Hugh de Laci was employed in the conquest of Ireland, and for his services there obtained from King Henry II, the whole county of Meath. He was subsequently constituted governor of Dublin and justice of Ireland. But incurring the displeasure of his royal master by marrying without license the king of Connaught's dau., he was divested in 1181 of the custody of the metropolis. In four years afterwards he was murdered by one Malvo Miadaich, a mean person, in revenge for the severity with which he had treated the workmen employed by him in erecting the castle of Lurhedy. He left issue, Walter, his successor; Hugh, constable of Ireland; Elayne, m. to Richard de Beaufo. [Bernard Burke, Dormant and Extinct Peerages, Burke's Peerage, Ltd, London, 1883, p. 310, Lacy, Earls of Lincoln]
Hugh de Lacy, fifth Baron Lacy by tenure, and first Lord of Meath (d 1186), one of the conquerors of Ireland, was no doubt the sone, and not, as sometimes been stated, a younger brother of Gilbert de Lacy.
Hugh de Lacy is said to have had a dispute with Joce de Dinan as to certain lands in Herefordshire in 1154. He was in possession of his father's lands before 1163, and in 1165-6 held fifty-eight and three-quarters knight's fees, and had nine tenants without knight service. In October 1171 he went over to Ireland with Henry II, and early in 1172 was sent to receive the submission of Roderic, king of Connaught. Before Henry's departure about the end of March Lacy was granted Meath by the service of fifty knights and with almost royal authority; he was also put in charge of Dublin Castle. Later in the year Lacy arranged a meeting with Tiernan O'Rourke to take place at Tlachtgha, now called the Hill of Ward, near Athboy in Meath. The meeting ended in a quarrel, which both parties attributed to the treachery of the other; Tiernan was slain, and Hugh only escaped with difficulty. Lacy seems to have left Dublin in charge of Earl Richard de Clare by the king's orders, and to have commenced securing Meath by the erection of castles. Amongh these was the castle of Trim, which was put in charge of Hugh Tyrel. After this Lacy went back to England. On 29 Dec 1172 he was at Canterbury, where, according to a story preserved by Giraldus, he reproved Archbishop Richard for his boastful langmacge. Next year he was fighting for Henry in France, and held Verneuil against Louis VII for a month; but at the end of that time the town was forced to capitulate. Hugh de Lacy is mentioned as one of those who were sent by the king with his treasure to Jerusalem in May 1177. Another version names Henry de Lacy, and in any case it cannot be our Hugh, who was at the same time sent over to Ireland as procurator-general, Richard de Clare having died shortly before. The grant of Meath was now confirmed, with the addition of Offelana, Offaly, Kildare, and Wicklow.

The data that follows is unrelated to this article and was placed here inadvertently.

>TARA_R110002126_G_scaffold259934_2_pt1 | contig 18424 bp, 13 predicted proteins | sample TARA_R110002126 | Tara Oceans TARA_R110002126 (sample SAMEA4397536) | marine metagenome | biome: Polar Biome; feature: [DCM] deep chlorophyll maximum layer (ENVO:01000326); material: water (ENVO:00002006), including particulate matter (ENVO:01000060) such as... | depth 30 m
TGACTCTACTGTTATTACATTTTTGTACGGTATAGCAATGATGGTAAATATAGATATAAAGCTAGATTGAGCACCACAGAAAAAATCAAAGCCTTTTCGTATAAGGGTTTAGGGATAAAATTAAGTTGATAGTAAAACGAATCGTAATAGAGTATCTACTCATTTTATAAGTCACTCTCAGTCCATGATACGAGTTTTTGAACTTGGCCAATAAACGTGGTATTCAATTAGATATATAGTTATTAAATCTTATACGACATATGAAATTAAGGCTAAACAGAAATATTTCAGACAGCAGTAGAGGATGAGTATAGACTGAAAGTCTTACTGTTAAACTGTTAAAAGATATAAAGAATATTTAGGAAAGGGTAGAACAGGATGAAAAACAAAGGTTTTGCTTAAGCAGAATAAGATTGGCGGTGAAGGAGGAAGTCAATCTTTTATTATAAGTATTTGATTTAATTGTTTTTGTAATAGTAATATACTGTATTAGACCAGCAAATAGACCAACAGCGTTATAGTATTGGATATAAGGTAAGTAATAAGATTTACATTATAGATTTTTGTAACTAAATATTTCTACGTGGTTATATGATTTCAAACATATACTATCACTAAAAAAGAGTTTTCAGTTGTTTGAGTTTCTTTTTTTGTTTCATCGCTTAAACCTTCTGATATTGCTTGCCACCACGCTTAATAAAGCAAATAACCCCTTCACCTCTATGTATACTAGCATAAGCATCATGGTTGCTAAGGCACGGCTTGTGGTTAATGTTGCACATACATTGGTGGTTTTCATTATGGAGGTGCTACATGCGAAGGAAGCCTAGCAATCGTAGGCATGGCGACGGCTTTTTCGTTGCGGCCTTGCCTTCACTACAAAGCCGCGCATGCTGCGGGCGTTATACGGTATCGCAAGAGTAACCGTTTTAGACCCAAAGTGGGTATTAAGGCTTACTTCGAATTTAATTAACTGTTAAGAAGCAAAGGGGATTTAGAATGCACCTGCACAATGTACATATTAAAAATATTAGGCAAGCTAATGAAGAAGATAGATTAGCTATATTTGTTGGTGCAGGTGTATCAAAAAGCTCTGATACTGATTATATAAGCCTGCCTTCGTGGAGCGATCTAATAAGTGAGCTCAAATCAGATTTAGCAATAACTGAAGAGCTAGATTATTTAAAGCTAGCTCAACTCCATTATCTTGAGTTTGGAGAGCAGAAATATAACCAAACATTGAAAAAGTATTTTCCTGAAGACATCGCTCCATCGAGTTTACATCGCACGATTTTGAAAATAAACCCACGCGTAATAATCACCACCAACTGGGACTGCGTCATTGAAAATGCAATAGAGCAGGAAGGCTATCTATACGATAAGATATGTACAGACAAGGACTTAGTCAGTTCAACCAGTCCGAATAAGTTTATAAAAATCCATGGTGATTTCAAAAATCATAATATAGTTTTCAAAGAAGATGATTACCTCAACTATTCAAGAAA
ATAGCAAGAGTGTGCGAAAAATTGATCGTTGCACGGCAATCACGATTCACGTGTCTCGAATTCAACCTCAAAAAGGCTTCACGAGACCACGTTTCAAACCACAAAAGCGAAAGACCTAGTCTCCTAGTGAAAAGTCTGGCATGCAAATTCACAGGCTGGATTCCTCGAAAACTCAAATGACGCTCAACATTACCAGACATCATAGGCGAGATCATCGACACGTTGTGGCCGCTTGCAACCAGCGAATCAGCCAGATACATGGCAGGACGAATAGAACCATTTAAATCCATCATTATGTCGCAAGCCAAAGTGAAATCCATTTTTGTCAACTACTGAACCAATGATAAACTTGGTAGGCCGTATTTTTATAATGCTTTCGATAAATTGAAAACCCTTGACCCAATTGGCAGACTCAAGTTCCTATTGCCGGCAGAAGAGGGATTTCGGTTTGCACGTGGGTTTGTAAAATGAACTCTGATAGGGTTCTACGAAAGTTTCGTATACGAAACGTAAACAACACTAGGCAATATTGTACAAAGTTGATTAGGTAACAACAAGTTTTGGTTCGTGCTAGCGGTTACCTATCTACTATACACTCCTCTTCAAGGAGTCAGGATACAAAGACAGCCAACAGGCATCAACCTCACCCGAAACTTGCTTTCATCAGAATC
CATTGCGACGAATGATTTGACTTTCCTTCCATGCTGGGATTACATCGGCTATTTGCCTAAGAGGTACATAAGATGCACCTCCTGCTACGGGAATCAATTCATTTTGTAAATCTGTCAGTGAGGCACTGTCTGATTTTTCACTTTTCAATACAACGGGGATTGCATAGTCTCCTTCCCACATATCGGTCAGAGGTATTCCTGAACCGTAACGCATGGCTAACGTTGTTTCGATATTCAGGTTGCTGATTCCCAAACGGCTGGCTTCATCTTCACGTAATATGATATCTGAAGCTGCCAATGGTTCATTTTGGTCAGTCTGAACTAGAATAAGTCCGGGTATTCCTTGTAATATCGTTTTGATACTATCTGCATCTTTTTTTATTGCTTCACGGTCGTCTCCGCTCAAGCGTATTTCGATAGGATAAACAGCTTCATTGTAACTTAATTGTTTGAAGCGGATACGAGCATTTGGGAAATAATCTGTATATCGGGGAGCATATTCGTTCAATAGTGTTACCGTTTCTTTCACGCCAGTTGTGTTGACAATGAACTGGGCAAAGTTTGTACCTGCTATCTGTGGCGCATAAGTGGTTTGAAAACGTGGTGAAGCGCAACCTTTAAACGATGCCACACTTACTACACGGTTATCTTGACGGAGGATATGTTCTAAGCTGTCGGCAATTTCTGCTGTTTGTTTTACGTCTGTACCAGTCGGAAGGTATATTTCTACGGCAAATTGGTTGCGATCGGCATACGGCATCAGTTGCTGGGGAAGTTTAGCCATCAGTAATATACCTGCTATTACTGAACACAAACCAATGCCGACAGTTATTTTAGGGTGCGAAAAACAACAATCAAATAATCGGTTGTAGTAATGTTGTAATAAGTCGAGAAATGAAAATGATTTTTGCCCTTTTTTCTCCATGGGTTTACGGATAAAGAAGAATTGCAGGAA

As governor of Ireland Lacy secured Leinster and Meath by building numerous castles, while he maintained peace and good order by making it his first care to preserve the native Irish in possession of their lands. by his liveral and just conduct he won the hearts of the Irish; but his friendly relations with the native chiefs soon led to an accusation that he intended to seize the sovereignty of the island for himself. The author of the 'Gesta Henrich' however, says that Lacy lost his favour with Henry in consequence of complaints of his injustice by the Irish. In 1181, he was recalled from his government for having married the daughter of Roderic, king of Connaught, without leave. But in the following winter Hugh was sent back, though with a condjutor in the person of one of the royal clerks, Robert of Shrewsbury. When, early in 1185, Henry sent his son John over to Ireland, the young earl complained to his father that Hugh would not permit the Irish to pay tribute. This led to fresh disgrace, but Hugh remained in Ireland, and occupied himself as before with castle-building. He had erected a castle at Durrow, in what is now King's County, and on 25 July 1186 had gone out to view it, when 'one of the men of Teffia, a yought named Gilla-gan-inathar O'Meyey, approached him, and with an axe severed his head from his body.' The murderer was a foster-son of Sinnach O'Caharny, or 'the Fox,' chief of Teffia, by whose instigation he is said to have done the deed. A later story described him as one of the labourers on the castle, but there does not appear to be any authority for this older than Holinshed. William of Newburgh says that Henry was very glad at Hugh's death, and repeats the story that he had aspired to obtain the crown of Ireland for himself. Certainly Lacy had made himself formidable to the royal authority, and Earl John was promptly sent over to Ireland to take possession of his lands.